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FNA | Family List | FNA Vol. 20 | Asteraceae | Baccharis

15. Baccharis salicina Torrey & A. Gray, Fl. N. Amer. 2: 258. 1842.

Willow-baccharis, Great Plains false willow

Baccharis salicifolia Nuttall, Trans. Amer. Philos. Soc., n. s. 7: 337. 1840, not (Ruiz & Pavón) Persoon 1807; B. emoryi A. Gray

Shrubs, 100–300 cm (much branched). Stems ascending, striate-angled, glabrous, smooth or minutely roughened, resinous. Leaves present at flowering (numerous and well developed); short-petiolate; blades (at least broader distinctly 3-nerved) oblong to oblanceolate, 25–70 × 5–10(–20) mm, bases tapering attenuate, margins usually serrate distally (teeth 1–3, coarse irregular, ca. 5 mm apart), sometimes entire, apices acute or obtuse, faces finely gland-dotted. Heads (100–200+, short-pedunculate or sessile) in (large, crowded, leafy) paniculiform arrays. Involucres narrowly obconic to campanulate; staminate 4–7 mm, pistillate 5–9 mm. Phyllaries lanceolate , 2–6 mm, margins scarious, medians green or reddish, apices greenish or purplish, often erose-ciliate, faces glabrous, gland-dotted, resinous . Staminate florets 20–25; corollas 3–5 mm. Pistillate florets 25–30; corollas 3–4 mm. Cypselae 1.2–2 mm, irregularly 8–10-nerved, glabrous; pappi 8–12 mm (elongating in fruit).

Flowering May–Nov. Stream banks, alkaline meadows, roadsides; 300–1600 m; Ariz., Calif., Colo., Kans., Nev., N.Mex., Okla., Tex., Utah; Mexico (Baja California, Chihuahua, Coahuila, Durango, Sonora).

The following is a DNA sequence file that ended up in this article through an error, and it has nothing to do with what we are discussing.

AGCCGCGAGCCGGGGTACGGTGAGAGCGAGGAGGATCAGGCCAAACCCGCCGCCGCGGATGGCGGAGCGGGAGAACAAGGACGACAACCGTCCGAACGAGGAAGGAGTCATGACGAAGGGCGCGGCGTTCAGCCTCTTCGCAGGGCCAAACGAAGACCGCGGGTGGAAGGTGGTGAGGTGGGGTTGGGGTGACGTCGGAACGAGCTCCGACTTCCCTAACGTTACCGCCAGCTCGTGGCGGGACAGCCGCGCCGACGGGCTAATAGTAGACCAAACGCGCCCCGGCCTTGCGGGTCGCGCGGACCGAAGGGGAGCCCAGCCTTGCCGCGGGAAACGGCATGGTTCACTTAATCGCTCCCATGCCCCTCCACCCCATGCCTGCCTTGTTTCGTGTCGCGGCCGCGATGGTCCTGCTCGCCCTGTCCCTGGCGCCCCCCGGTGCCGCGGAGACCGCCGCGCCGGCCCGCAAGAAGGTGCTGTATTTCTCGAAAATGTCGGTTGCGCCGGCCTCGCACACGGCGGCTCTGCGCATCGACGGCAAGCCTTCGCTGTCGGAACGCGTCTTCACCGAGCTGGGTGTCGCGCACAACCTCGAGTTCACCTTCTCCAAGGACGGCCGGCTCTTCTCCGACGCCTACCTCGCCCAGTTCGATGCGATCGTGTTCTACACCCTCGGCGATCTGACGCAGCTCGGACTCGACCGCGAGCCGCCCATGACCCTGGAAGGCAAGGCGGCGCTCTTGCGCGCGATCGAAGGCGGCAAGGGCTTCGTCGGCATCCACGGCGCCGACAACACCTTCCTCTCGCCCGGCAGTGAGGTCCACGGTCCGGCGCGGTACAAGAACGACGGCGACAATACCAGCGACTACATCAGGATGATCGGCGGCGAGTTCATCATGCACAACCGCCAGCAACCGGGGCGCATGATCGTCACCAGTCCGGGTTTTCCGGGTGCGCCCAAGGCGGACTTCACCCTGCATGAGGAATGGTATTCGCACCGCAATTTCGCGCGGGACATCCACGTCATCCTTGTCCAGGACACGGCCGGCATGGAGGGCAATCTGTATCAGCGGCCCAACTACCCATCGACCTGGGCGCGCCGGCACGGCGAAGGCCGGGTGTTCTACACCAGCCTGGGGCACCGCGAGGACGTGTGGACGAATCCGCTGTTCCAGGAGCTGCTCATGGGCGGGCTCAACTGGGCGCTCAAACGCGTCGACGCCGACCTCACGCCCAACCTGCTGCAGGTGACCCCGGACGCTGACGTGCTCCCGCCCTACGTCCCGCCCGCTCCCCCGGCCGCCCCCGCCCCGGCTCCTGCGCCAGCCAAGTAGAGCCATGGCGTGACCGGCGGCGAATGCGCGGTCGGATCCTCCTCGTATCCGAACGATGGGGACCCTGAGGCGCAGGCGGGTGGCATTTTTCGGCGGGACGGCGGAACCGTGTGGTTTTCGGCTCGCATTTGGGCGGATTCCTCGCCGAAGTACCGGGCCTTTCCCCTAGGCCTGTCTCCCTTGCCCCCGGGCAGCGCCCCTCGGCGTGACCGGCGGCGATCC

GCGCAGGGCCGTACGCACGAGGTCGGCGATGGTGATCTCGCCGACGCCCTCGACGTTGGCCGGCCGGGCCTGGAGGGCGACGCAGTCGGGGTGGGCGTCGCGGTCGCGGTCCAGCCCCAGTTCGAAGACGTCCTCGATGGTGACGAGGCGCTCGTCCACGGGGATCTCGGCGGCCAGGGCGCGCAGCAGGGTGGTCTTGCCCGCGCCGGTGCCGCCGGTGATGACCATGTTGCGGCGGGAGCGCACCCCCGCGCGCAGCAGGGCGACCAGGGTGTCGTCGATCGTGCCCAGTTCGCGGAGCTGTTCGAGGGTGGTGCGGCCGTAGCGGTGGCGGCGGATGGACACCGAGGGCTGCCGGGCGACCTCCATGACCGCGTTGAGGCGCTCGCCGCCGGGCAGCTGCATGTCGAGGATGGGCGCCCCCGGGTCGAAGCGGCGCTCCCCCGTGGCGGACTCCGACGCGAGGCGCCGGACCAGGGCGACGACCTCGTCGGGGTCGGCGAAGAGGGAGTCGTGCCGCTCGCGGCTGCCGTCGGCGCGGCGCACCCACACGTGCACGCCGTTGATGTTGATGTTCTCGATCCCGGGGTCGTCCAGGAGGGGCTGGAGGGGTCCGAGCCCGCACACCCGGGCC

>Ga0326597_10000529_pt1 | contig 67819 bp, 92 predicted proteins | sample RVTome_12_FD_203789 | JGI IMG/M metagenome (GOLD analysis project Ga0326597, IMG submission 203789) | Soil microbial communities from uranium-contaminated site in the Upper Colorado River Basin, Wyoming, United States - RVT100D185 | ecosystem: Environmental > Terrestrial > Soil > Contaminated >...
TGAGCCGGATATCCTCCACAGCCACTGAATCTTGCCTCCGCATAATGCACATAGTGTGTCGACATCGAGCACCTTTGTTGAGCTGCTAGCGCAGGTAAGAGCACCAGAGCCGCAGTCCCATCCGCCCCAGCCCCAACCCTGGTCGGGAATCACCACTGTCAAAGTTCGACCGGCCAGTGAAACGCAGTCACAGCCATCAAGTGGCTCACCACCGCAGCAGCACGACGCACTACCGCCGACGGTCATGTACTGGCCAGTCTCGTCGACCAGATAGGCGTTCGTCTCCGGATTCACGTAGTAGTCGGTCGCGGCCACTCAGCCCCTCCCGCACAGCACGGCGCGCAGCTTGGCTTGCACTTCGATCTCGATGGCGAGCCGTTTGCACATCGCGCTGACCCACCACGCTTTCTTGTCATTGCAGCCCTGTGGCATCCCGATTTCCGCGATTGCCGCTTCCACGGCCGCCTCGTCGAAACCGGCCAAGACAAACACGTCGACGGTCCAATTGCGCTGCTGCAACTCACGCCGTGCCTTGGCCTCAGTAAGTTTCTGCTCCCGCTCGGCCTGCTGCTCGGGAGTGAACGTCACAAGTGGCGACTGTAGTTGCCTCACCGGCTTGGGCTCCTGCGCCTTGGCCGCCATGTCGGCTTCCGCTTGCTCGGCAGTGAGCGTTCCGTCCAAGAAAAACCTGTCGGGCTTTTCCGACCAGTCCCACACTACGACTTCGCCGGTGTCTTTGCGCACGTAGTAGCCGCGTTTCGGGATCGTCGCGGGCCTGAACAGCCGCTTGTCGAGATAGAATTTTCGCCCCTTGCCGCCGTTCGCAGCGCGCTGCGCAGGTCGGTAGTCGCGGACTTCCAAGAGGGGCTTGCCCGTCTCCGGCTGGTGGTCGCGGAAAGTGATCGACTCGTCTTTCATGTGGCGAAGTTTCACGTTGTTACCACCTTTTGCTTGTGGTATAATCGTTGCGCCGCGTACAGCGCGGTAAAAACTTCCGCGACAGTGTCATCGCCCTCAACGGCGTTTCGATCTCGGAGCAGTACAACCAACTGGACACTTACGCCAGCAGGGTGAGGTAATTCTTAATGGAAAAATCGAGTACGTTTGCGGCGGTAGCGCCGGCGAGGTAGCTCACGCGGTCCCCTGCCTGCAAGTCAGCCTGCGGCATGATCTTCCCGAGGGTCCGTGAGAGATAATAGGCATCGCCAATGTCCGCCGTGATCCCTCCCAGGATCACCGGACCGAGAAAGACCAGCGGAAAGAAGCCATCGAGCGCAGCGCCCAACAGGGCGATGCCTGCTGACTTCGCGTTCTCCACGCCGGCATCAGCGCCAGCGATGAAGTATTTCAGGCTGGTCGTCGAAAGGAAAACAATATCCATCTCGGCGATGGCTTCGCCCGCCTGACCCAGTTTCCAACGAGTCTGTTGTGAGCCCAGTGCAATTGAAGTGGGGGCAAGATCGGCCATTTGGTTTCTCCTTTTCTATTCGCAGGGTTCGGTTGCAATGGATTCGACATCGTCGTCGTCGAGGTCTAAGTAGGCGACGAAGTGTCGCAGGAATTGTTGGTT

Baccharis salicina is recognized by its narrow, gland-dotted leaves with 1–3 irregular teeth on the distal half, heads in loose leafy arrays, campanulate involucres, and cypselae with 8–10 ribs.

The recognition of Baccharis emoryi as a separate species in other floras has been based on its wider, glabrous, eglandular leaves, more cylindric pistillate involucres, and dense whitish pappi. It was said to occur both west of the Rocky Mountains and in western Texas. In our study, expressions of the characters used to distinguish B. emoryi from other species were found to be inconsistent and inadequate to warrant recognition as a distinct species. There appears to be a complex of up to four species—emoryi, salicina, neglecta and angustifolia—that intergrade from west to east. Characteristics progress from broader leaves and larger heads (emoryi form of salicina) to narrow leaves with small heads (neglecta, angustifolia). The delimitation of taxa within this complex merits further investigation.


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